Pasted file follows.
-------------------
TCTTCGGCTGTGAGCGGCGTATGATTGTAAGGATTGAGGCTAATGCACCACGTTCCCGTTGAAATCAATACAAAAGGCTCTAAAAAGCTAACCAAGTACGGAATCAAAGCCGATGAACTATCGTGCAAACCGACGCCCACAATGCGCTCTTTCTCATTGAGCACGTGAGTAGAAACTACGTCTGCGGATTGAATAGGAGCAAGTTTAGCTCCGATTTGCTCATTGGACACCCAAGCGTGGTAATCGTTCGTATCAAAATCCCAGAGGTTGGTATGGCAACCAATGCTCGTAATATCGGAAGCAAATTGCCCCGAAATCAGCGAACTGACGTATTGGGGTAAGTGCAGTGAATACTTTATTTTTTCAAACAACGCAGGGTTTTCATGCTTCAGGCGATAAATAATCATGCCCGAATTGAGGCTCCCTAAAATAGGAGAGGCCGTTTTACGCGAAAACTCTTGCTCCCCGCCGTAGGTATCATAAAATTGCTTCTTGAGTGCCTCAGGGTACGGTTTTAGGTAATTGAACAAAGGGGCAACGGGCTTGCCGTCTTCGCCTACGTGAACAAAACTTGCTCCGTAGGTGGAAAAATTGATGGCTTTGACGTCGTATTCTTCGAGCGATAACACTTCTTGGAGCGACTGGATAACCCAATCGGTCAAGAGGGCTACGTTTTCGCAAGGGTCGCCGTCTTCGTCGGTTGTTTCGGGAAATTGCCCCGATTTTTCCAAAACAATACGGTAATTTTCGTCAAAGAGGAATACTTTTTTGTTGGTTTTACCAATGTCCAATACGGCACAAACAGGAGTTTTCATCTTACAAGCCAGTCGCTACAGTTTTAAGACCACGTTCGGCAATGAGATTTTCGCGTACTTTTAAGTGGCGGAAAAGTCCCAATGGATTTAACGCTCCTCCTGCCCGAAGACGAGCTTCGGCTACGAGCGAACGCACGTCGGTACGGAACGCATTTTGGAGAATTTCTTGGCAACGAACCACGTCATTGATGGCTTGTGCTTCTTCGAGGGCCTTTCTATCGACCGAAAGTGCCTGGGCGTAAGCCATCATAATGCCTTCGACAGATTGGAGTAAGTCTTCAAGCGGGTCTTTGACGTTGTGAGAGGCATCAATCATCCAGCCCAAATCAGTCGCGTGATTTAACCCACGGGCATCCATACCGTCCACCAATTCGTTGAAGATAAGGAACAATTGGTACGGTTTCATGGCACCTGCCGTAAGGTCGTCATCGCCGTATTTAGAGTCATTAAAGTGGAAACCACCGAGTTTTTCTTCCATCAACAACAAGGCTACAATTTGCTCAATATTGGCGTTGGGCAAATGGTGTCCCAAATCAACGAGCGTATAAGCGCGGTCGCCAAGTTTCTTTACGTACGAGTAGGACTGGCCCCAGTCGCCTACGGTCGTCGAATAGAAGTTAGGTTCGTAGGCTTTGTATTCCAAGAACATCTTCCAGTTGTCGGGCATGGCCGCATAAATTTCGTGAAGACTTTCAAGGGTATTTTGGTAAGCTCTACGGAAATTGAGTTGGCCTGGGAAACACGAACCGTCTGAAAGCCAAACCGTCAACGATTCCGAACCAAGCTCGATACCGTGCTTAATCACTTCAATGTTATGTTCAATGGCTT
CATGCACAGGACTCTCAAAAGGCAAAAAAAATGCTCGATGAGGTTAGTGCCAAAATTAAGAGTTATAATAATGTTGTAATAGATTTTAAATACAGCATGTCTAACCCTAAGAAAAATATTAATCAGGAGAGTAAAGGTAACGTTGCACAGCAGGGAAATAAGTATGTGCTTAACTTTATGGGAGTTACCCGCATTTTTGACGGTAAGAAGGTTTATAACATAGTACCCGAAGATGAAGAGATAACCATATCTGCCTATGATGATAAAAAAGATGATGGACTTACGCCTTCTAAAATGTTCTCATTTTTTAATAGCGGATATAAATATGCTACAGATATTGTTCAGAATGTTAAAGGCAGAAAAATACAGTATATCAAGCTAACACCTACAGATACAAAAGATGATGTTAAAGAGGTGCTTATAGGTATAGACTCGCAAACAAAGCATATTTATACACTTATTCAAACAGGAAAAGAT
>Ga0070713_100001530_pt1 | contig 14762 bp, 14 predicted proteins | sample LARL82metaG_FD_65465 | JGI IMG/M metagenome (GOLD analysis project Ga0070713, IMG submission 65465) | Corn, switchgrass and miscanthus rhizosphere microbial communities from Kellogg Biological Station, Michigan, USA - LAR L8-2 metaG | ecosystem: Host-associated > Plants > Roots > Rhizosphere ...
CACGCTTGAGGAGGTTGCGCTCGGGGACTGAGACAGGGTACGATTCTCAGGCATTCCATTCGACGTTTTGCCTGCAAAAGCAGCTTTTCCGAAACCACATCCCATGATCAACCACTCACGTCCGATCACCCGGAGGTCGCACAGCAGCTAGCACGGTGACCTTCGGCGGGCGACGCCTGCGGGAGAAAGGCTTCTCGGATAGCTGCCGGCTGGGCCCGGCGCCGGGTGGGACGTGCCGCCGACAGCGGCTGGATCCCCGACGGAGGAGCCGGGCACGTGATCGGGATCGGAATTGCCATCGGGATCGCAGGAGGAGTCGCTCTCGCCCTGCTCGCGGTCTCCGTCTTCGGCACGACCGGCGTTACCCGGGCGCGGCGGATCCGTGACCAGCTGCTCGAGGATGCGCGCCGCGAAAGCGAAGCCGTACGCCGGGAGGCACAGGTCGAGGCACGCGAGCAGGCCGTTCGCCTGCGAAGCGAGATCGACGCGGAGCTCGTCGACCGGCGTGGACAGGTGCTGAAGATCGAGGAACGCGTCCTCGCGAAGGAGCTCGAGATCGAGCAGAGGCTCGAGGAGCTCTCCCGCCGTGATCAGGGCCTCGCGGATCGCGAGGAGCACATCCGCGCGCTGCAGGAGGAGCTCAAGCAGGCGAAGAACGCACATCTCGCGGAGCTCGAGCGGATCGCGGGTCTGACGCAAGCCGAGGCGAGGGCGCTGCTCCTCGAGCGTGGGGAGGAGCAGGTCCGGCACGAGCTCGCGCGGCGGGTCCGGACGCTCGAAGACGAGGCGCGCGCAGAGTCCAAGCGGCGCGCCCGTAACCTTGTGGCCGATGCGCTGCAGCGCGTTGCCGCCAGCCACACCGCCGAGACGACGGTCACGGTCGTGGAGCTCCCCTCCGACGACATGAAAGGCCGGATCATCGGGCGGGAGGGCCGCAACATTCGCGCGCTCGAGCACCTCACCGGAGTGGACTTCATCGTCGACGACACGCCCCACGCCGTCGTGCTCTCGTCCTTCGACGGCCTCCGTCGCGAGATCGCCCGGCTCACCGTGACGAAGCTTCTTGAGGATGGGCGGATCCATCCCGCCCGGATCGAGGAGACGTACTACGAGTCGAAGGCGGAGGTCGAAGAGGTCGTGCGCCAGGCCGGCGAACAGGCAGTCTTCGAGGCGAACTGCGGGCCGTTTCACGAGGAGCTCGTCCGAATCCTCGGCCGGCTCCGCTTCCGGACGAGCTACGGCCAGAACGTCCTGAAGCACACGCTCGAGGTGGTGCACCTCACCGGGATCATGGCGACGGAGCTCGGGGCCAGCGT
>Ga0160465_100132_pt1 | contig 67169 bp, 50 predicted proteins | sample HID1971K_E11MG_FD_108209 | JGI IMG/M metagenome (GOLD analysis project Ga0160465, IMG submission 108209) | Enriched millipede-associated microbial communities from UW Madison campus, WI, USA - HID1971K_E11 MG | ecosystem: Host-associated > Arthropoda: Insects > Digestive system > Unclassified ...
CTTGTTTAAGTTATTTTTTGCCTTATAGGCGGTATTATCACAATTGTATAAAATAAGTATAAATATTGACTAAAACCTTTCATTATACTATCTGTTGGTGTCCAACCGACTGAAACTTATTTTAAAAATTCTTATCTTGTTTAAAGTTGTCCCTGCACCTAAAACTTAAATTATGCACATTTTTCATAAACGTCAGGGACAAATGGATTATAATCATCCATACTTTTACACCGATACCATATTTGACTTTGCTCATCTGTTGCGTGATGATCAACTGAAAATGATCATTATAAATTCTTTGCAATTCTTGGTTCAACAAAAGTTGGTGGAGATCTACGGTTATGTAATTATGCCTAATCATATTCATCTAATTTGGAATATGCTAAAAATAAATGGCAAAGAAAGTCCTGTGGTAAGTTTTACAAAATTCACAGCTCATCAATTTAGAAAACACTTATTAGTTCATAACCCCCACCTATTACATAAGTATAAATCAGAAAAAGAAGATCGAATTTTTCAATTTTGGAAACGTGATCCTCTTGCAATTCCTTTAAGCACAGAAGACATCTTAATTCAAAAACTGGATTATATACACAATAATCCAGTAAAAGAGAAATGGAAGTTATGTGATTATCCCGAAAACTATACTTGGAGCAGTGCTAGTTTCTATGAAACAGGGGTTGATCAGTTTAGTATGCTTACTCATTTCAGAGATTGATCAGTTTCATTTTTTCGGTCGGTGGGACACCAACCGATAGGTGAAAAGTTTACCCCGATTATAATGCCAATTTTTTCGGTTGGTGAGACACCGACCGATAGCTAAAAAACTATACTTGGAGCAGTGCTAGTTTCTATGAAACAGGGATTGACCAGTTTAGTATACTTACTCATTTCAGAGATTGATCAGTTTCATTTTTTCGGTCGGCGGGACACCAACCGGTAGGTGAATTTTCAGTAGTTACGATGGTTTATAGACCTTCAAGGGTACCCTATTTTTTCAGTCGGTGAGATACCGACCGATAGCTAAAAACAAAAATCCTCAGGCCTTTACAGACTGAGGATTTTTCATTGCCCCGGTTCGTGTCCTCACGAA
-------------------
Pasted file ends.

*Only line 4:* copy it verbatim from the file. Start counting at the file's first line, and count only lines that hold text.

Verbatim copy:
CACGCTTGAGGAGGTTGCGCTCGGGGACTGAGACAGGGTACGATTCTCAGGCATTCCATTCGACGTTTTGCCTGCAAAAGCAGCTTTTCCGAAACCACATCCCATGATCAACCACTCACGTCCGATCACCCGGAGGTCGCACAGCAGCTAGCACGGTGACCTTCGGCGGGCGACGCCTGCGGGAGAAAGGCTTCTCGGATAGCTGCCGGCTGGGCCCGGCGCCGGGTGGGACGTGCCGCCGACAGCGGCTGGATCCCCGACGGAGGAGCCGGGCACGTGATCGGGATCGGAATTGCCATCGGGATCGCAGGAGGAGTCGCTCTCGCCCTGCTCGCGGTCTCCGTCTTCGGCACGACCGGCGTTACCCGGGCGCGGCGGATCCGTGACCAGCTGCTCGAGGATGCGCGCCGCGAAAGCGAAGCCGTACGCCGGGAGGCACAGGTCGAGGCACGCGAGCAGGCCGTTCGCCTGCGAAGCGAGATCGACGCGGAGCTCGTCGACCGGCGTGGACAGGTGCTGAAGATCGAGGAACGCGTCCTCGCGAAGGAGCTCGAGATCGAGCAGAGGCTCGAGGAGCTCTCCCGCCGTGATCAGGGCCTCGCGGATCGCGAGGAGCACATCCGCGCGCTGCAGGAGGAGCTCAAGCAGGCGAAGAACGCACATCTCGCGGAGCTCGAGCGGATCGCGGGTCTGACGCAAGCCGAGGCGAGGGCGCTGCTCCTCGAGCGTGGGGAGGAGCAGGTCCGGCACGAGCTCGCGCGGCGGGTCCGGACGCTCGAAGACGAGGCGCGCGCAGAGTCCAAGCGGCGCGCCCGTAACCTTGTGGCCGATGCGCTGCAGCGCGTTGCCGCCAGCCACACCGCCGAGACGACGGTCACGGTCGTGGAGCTCCCCTCCGACGACATGAAAGGCCGGATCATCGGGCGGGAGGGCCGCAACATTCGCGCGCTCGAGCACCTCACCGGAGTGGACTTCATCGTCGACGACACGCCCCACGCCGTCGTGCTCTCGTCCTTCGACGGCCTCCGTCGCGAGATCGCCCGGCTCACCGTGACGAAGCTTCTTGAGGATGGGCGGATCCATCCCGCCCGGATCGAGGAGACGTACTACGAGTCGAAGGCGGAGGTCGAAGAGGTCGTGCGCCAGGCCGGCGAACAGGCAGTCTTCGAGGCGAACTGCGGGCCGTTTCACGAGGAGCTCGTCCGAATCCTCGGCCGGCTCCGCTTCCGGACGAGCTACGGCCAGAACGTCCTGAAGCACACGCTCGAGGTGGTGCACCTCACCGGGATCATGGCGACGGAGCTCGGGGCCAGCGT